News and Info for NYS Council Members

August 23, 2023

August 21, NY Focus re: the ongoing fight in the Village of Menands (here in Albany County) regarding siting of an OTP, and the bigger fight going on in town halls and county legislatures across NY that are related to access to care in our local communities.

August 22, Albany Times Union
The newspaper’s new opioid overdose tracker, provides a unique perspective on the breadth of the crisis — and underscores the urgency of the issue in New York and across the nation.



The New York State (NYS) Department of Health (DOH) is conducting a Telehealth Provider Survey for all health care providers to complete in order to gain knowledge of their experiences using telehealth during the Coronavirus 2019 (COVID-19) Public Health Emergency (PHE), as well as their plans to continue to use telehealth. NYS DOH will use the results of this five-minute survey to inform telehealth policy development.  

All NYS providers, whether they have used telehealth services or not, are encouraged to complete the survey, which will close on Monday, October 2, 2023. 

To access the survey, use the direct link provided above or visit the NYS DOH Information for Providers web page. All questions regarding the Telehealth Provider Survey should be sent to the NYS DOH at Thank you. 

Medicaid Redesign Team (MRT) Updates New York State Department of Health
Office of Health Insurance Programs
One Commerce Plaza
Albany, NY 12237 

Telehealth startups are pivoting to hybrid to address youth mental health crisis

Crain’s HP, 8/23

Amid the pandemic and a behavioral workforce shortage, the growing need for adolescent mental health care has created opportunities for telemedicine startups to provide specialized services to children and teens.

But in an unstable funding environment for telemedicine, emerging companies in the New York City area say they’ve had to develop solutions that address the complexity of the youth mental health crisis—such as combining virtual care with in-person models and creating a supply of clinicians to mitigate the behavioral health workforce shortage.

Investments in telemedicine startups have declined 80% in the last two years, dropping from $2.2 billion in the first quarter of 2021 to $433 million this year, according to data from PitchBook.

The digital health market has faced headwinds from inflation and high interest rates. But the biggest challenge for telemedicine companies has been overcoming consequences of an influx of funding at the start of the pandemic, which created a saturated market and made it difficult for emerging firms to stand out, said Aaron DeGagne, health care analyst at PitchBook.

“It’s been kind of rough across the board,” DeGagne said. “But teletherapy and behavioral health, that has held up better than other areas of telemedicine.”

DeGagne said some of the biggest deals in telemedicine have been in behavioral health, noting that Midtown-based digital mental health firm Spring Health raised $71 million in April, bringing the company’s total valuation to $2.5 billion.

The demand for even more specialized care—including behavioral health services for children and teens—has created more opportunities for startups aiming to improve access. Companies that have recently launched in the New York City area say they’ve aimed to develop solutions that combine telemedicine models with in-person care—specifically for kids and teens who may not always respond to virtual models.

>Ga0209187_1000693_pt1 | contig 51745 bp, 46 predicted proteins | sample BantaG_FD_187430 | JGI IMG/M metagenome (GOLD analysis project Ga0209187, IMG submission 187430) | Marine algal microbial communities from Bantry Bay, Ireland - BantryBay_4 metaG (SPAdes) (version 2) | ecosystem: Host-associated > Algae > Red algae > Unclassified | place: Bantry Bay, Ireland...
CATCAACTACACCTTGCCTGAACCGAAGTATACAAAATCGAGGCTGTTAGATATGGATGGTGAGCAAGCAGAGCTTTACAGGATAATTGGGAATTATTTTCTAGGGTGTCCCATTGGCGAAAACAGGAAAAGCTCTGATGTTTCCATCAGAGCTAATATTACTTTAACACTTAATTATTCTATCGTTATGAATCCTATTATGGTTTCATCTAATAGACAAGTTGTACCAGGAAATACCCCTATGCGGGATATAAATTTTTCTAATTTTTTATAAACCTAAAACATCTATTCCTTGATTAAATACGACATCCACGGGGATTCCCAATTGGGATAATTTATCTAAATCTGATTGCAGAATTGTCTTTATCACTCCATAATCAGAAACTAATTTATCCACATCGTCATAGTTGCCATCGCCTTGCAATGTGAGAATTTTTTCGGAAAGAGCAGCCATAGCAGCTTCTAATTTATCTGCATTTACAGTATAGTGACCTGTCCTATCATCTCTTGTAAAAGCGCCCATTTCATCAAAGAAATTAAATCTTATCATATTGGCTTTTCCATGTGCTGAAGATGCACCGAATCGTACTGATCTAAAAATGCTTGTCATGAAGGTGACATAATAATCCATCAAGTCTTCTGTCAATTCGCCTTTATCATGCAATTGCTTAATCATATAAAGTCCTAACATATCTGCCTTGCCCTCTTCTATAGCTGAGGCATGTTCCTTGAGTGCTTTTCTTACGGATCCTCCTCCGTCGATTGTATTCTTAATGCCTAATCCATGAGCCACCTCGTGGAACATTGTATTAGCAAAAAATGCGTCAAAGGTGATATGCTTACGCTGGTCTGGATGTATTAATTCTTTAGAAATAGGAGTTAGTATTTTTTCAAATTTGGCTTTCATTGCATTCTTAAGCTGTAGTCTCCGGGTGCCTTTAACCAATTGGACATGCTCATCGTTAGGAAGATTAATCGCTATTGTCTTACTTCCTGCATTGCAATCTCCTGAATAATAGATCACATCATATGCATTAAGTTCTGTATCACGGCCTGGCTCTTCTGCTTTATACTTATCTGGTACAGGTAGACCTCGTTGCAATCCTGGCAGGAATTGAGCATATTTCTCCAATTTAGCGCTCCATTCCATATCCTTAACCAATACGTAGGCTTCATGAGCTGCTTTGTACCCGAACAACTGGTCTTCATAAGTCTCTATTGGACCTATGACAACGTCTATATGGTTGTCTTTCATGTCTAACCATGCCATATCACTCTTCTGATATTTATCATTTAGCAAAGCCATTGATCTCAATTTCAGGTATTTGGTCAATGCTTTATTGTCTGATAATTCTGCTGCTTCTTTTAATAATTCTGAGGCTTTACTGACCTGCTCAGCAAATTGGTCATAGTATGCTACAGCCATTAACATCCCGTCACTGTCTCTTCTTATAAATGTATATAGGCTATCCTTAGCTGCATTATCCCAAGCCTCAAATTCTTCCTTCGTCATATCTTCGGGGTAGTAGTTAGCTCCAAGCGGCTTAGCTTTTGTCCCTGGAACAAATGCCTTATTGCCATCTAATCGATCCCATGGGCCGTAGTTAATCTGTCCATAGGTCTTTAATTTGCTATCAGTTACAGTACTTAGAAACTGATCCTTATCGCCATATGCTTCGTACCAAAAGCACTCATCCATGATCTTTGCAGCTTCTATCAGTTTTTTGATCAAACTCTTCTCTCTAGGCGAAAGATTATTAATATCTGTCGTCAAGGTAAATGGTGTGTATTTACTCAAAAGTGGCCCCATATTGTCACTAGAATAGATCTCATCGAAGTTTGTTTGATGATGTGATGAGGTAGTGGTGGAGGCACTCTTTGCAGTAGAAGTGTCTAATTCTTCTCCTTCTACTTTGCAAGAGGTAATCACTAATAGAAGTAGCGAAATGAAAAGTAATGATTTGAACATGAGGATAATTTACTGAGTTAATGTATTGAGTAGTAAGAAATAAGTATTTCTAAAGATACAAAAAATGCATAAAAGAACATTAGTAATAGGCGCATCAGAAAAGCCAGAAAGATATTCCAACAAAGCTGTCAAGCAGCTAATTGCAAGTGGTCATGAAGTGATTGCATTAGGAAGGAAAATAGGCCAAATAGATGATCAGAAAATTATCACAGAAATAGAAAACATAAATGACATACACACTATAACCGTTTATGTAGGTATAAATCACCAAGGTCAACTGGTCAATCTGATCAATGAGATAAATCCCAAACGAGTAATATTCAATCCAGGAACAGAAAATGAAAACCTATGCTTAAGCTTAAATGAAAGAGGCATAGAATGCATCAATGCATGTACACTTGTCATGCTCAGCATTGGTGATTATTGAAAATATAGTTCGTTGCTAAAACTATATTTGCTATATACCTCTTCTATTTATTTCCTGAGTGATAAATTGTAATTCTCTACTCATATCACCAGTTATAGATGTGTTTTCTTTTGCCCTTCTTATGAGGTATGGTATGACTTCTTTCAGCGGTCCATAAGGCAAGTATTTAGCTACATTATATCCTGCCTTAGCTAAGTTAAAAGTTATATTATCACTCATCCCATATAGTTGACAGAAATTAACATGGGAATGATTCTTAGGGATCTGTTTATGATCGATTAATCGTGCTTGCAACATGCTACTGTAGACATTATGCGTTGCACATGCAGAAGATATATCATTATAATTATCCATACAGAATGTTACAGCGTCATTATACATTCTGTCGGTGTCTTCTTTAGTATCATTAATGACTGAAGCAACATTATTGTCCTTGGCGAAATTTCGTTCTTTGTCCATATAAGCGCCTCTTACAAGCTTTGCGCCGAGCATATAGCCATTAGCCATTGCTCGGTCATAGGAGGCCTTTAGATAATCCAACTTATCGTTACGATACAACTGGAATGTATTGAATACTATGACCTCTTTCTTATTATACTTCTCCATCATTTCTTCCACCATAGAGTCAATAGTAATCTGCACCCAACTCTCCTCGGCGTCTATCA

“Virtual is just not enough for kids,” said Sahil Choudhry, founder and chief executive of Handspring Health, a Jersey City-based youth mental health startup that raised $6.2 million in seed financing in May 2022. Young kids who communicate through body language, youth with high-acuity mental health needs and children who lack access to the technology and environment needed for teletherapy are often left out in virtual-only care models, he said.

Handspring Health has developed a hybrid care model—combining teletherapy with in-person clinics that will launch in 2024. The company currently operates in New Jersey, Florida, Connecticut, Pennsylvania and North Carolina, and will open clinics in some major cities in those states, Choudhry said. Handspring plans to launch in New York in the coming months, he added.

Choudhry said that Handspring directly employs and trains early-career therapists in evidence-based models like cognitive behavioral therapy, adding clinicians to the workforce. The company currently has 10 clinicians and is adding two to three providers each month, he said.

Flatiron-based Summer Health, a pediatric telemedicine firm, also raised $7.5 million in seed funding last July in a funding round led by Sequoia Capital and Lux Capital. The startup offers 24/7 text services for parents who have medical questions about their kids. While many of those questions pertain to physical health, mental health has become a growing concern, said Ellen DaSilva, chief executive and founder of Summer Health.

DaSilva said that Summer Health’s technology addresses a shortage of pediatric providers by creating a supply of on-demand clinicians, eliminating the need for phone calls to set appointments and long wait times—often the standard in pediatric mental health care. Referrals to a mental health provider through the company may not result in a three-month wait for an appointment, she said.

“We’re not trying to digitize the doctor’s office,” DaSilva said. “We’re trying to give parents round-the-clock access to pediatricians.”

Although demand for youth mental health services has sparked investor interest in companies addressing behavioral health needs, that demand alone does not solidify funding opportunities, Choudhry said. He said that companies who show that they secure contracts from insurers, collect data showing they can cut costs and recruit and retain clinicians will continue to be successful. —Amanda D’Ambrosio